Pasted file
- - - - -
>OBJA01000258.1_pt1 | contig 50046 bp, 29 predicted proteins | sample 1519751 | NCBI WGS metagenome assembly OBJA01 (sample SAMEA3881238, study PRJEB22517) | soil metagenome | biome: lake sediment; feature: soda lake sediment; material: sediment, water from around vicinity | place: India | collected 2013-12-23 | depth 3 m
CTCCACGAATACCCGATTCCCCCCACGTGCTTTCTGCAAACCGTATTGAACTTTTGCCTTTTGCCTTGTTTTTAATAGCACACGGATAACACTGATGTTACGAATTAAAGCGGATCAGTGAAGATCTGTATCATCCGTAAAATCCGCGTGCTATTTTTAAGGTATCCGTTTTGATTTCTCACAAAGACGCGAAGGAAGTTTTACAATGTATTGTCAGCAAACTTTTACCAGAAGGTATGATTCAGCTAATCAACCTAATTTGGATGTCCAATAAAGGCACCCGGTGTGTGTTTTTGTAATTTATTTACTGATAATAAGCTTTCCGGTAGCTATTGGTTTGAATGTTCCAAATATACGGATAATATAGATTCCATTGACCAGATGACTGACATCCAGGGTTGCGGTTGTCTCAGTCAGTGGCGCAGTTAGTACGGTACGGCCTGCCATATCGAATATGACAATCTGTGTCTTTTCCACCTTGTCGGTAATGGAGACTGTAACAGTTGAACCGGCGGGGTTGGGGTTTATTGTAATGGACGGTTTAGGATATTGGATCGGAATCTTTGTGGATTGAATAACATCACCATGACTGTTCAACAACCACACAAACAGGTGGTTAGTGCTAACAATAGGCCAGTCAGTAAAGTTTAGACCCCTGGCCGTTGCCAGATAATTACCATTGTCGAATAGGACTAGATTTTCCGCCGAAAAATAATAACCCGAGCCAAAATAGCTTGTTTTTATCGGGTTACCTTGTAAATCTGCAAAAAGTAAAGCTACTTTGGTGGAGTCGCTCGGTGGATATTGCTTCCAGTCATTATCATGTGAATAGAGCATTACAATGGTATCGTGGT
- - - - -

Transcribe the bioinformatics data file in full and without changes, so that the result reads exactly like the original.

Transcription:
>OBJA01000258.1_pt1 | contig 50046 bp, 29 predicted proteins | sample 1519751 | NCBI WGS metagenome assembly OBJA01 (sample SAMEA3881238, study PRJEB22517) | soil metagenome | biome: lake sediment; feature: soda lake sediment; material: sediment, water from around vicinity | place: India | collected 2013-12-23 | depth 3 m
CTCCACGAATACCCGATTCCCCCCACGTGCTTTCTGCAAACCGTATTGAACTTTTGCCTTTTGCCTTGTTTTTAATAGCACACGGATAACACTGATGTTACGAATTAAAGCGGATCAGTGAAGATCTGTATCATCCGTAAAATCCGCGTGCTATTTTTAAGGTATCCGTTTTGATTTCTCACAAAGACGCGAAGGAAGTTTTACAATGTATTGTCAGCAAACTTTTACCAGAAGGTATGATTCAGCTAATCAACCTAATTTGGATGTCCAATAAAGGCACCCGGTGTGTGTTTTTGTAATTTATTTACTGATAATAAGCTTTCCGGTAGCTATTGGTTTGAATGTTCCAAATATACGGATAATATAGATTCCATTGACCAGATGACTGACATCCAGGGTTGCGGTTGTCTCAGTCAGTGGCGCAGTTAGTACGGTACGGCCTGCCATATCGAATATGACAATCTGTGTCTTTTCCACCTTGTCGGTAATGGAGACTGTAACAGTTGAACCGGCGGGGTTGGGGTTTATTGTAATGGACGGTTTAGGATATTGGATCGGAATCTTTGTGGATTGAATAACATCACCATGACTGTTCAACAACCACACAAACAGGTGGTTAGTGCTAACAATAGGCCAGTCAGTAAAGTTTAGACCCCTGGCCGTTGCCAGATAATTACCATTGTCGAATAGGACTAGATTTTCCGCCGAAAAATAATAACCCGAGCCAAAATAGCTTGTTTTTATCGGGTTACCTTGTAAATCTGCAAAAAGTAAAGCTACTTTGGTGGAGTCGCTCGGTGGATATTGCTTCCAGTCATTATCATGTGAATAGAGCATTACAATGGTATCGTGGT